Bands, stay small. Death to Arena tours.

So I’ll start with an admission. This week, in the presale, with absolutely no hesitation, I bought myself a ticket to see Bon Iver at Manchester Arena. Of course I did. Anyone who read my review of i,i on Sunday will know how excited I should be to see those songs live. And I am. I am. I am.

Kind of. I may have said there was no hesitation in buying the ticket, and that much is true. But I’m guessing you are starting to sense more than a little hesitation about the gig itself. You’d be right. But it’s not about my main man Justin Vernon, who I know will be superb, or even the support from Aaron Dessner’s Big 37d03d Machine, which I am hoping will be mindblowing. I can’t wait to see them both. I just wish, very strongly, that I was seeing them somewhere else. That they were touring in smaller venues.

Because I fucking hate arena tours.

When I think of Bon Iver live, I will always remember the intimate, seated show at Manchester Apollo just prior to the release of the second, self-titled album. Most of the songs were from For Emma, Forever Ago, and the venue was small enough for a version of ‘Skinny Love’ in which instruments were largely cast aside and the backing band simply clapped the tune with their very own hands. It was a thing of beauty. Unforgettable. But, in a venue the size of Manchester Arena it would have looked like a bunch of tiny people bashing their hands together and we’d have heard absolutely nothing. That memory would not exist.

And it’s not just Bon Iver. When Radiohead came out with A Moon Shaped Pool, I was lucky enough to get a ticket for their show at The Roundhouse in Camden. While not a tiny venue, it is small enough for a wander through to the front view rows and for the sound to be impeccable wherever you end up. Months later, I saw them in an arena. It was still good, it was still Radiohead, but in such a big venue there is space for the idiots who only want to hear The Bends to be heard loudly through all of the quieter, more beautiful moments. There is also less of an opportunity to see the interaction of the band, to watch Thom do his crazy dancing, to feel like the £75 price tag was totally worth it.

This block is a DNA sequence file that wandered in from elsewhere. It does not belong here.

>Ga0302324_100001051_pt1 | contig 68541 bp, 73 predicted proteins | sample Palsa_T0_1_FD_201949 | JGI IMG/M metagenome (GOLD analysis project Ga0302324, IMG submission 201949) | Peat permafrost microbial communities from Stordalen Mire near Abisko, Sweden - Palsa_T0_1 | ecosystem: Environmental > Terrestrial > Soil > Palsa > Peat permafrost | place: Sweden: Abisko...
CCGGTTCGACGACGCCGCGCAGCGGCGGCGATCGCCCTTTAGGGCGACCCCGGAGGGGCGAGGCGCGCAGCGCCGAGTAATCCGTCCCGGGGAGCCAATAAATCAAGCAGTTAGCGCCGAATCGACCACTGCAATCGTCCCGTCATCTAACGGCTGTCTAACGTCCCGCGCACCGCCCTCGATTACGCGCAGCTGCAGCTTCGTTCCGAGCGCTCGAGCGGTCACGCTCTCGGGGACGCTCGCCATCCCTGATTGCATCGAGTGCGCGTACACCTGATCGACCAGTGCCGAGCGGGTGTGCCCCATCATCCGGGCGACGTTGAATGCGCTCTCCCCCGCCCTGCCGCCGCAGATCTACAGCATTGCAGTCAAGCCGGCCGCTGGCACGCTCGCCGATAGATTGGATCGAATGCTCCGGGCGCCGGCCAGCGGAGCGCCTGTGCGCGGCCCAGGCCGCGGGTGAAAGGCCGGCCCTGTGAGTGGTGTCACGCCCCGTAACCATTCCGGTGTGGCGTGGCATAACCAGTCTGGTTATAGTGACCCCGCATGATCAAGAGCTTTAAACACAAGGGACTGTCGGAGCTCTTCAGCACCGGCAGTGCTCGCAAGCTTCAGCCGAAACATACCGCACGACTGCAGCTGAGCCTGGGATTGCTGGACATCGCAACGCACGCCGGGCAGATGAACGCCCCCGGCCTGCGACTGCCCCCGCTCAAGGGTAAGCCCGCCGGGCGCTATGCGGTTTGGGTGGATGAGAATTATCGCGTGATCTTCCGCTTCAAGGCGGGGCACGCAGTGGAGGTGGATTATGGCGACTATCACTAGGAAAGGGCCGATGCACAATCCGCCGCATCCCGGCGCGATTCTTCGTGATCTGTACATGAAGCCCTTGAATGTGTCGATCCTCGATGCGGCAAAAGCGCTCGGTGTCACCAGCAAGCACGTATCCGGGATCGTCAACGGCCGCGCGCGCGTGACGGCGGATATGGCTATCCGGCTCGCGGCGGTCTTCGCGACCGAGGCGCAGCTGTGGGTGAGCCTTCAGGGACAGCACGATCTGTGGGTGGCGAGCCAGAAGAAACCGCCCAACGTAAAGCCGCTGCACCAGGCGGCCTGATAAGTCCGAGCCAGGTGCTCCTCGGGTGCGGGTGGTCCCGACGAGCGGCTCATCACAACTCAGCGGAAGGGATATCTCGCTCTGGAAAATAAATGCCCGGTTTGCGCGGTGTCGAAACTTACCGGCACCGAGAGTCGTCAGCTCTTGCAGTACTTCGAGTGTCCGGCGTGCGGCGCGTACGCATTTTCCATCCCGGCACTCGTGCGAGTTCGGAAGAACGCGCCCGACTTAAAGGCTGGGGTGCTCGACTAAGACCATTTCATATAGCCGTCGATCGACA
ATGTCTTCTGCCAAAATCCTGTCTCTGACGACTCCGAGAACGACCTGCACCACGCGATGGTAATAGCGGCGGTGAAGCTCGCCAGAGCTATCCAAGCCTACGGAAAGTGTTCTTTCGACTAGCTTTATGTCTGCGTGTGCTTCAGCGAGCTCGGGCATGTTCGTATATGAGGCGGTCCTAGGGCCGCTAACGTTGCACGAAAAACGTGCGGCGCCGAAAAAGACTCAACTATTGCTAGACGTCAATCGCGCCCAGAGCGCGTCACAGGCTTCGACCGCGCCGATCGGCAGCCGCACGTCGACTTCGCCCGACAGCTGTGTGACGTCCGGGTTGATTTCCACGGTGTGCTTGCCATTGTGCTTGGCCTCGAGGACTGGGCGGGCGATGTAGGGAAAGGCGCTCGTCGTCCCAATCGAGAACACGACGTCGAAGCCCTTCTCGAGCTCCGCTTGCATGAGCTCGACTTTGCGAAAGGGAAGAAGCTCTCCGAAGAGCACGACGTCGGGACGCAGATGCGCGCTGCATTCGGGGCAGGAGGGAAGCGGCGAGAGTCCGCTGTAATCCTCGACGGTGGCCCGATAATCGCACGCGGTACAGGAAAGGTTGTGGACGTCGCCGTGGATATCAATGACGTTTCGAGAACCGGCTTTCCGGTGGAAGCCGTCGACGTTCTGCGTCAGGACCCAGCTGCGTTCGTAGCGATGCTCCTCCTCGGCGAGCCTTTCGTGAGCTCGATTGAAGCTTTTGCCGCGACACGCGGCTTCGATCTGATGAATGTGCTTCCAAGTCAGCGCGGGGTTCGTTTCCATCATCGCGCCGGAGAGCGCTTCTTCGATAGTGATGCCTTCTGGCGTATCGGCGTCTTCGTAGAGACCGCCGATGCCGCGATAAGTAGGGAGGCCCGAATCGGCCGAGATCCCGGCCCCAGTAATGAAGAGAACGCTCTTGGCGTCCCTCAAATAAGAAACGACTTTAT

Further examples abound: reviewing The Cure, again at Manchester Arena, I was allocated a seated ticket so far from the stage that their three-hour set felt like listening to a CD while watching an, admittedly impressive, light show. And a younger version of me remembers being able to have a normal volume chat over the top of Oasis at The Millenium Stadium, or leaving before the end of The Stereophonics at Sheffield Arena because I couldn’t see or hear a thing. That might sound like a blessing now, but I loved them at the time.

And yes, I know that for all these bands there was a time when playing a venue so big was nothing but a distant dream. I know this means they made it. This is the first time Bon Iver have toured in arenas, and I should be happy for them, I should recognise the achievement and the hard work that has got them there. And I do. But there is also a real sadness that I won’t see the songs I love in such an intimate setting again, that I won’t be able to watch the fingers on the guitar strings or catch the emotion in the faces. That is how live music, particularly music of some of the genres I love, is supposed to be witnessed. Arena gigs that have bucked the trend of disappointment in recent times are few and far between, probably only Lauryn Hill and Nick Cave, but I will have to hope that this is one of them. I will let you know in April.

Words by Fran Slater

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